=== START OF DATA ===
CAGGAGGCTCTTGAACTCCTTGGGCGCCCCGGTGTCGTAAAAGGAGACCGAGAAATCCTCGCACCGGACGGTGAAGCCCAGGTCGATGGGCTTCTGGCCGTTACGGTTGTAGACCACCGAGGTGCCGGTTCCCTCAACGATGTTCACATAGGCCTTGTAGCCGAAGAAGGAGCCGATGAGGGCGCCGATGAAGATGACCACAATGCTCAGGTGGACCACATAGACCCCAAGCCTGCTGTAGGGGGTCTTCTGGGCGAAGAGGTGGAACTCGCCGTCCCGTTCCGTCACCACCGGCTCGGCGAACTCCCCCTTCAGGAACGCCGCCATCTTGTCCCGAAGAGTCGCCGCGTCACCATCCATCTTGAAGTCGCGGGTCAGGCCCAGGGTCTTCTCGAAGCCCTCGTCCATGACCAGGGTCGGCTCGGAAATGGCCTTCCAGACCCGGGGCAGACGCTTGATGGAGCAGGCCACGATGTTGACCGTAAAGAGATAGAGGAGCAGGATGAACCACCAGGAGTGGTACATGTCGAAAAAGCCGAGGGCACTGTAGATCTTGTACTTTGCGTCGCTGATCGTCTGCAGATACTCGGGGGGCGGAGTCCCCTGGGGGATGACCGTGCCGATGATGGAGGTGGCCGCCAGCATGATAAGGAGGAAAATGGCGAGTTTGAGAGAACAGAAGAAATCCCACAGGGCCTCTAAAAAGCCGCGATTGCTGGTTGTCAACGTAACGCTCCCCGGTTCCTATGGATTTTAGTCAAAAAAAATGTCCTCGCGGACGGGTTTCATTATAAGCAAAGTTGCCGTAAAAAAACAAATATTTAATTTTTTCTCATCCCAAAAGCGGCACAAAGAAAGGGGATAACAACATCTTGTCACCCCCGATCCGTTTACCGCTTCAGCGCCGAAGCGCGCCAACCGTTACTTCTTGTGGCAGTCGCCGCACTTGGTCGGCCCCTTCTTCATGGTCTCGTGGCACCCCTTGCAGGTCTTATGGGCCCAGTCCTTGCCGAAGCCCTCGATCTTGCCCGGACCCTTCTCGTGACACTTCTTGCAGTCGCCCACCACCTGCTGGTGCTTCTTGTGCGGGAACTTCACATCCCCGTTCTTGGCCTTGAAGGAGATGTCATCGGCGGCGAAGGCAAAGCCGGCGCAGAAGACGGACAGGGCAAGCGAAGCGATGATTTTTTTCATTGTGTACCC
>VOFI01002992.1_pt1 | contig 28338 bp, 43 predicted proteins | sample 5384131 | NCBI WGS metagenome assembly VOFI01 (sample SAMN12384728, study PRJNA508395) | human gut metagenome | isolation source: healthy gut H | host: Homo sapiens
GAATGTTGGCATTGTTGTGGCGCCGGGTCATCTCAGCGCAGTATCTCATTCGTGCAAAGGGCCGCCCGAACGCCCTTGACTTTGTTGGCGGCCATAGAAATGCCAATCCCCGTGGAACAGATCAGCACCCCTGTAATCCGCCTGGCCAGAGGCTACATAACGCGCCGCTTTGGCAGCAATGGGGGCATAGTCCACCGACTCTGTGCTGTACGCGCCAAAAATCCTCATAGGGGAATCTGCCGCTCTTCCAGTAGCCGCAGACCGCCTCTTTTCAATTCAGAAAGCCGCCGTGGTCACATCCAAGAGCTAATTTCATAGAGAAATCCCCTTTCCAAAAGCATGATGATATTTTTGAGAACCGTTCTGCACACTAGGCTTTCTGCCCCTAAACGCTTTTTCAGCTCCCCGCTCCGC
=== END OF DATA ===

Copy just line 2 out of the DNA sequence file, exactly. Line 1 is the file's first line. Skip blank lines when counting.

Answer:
>VOFI01002992.1_pt1 | contig 28338 bp, 43 predicted proteins | sample 5384131 | NCBI WGS metagenome assembly VOFI01 (sample SAMN12384728, study PRJNA508395) | human gut metagenome | isolation source: healthy gut H | host: Homo sapiens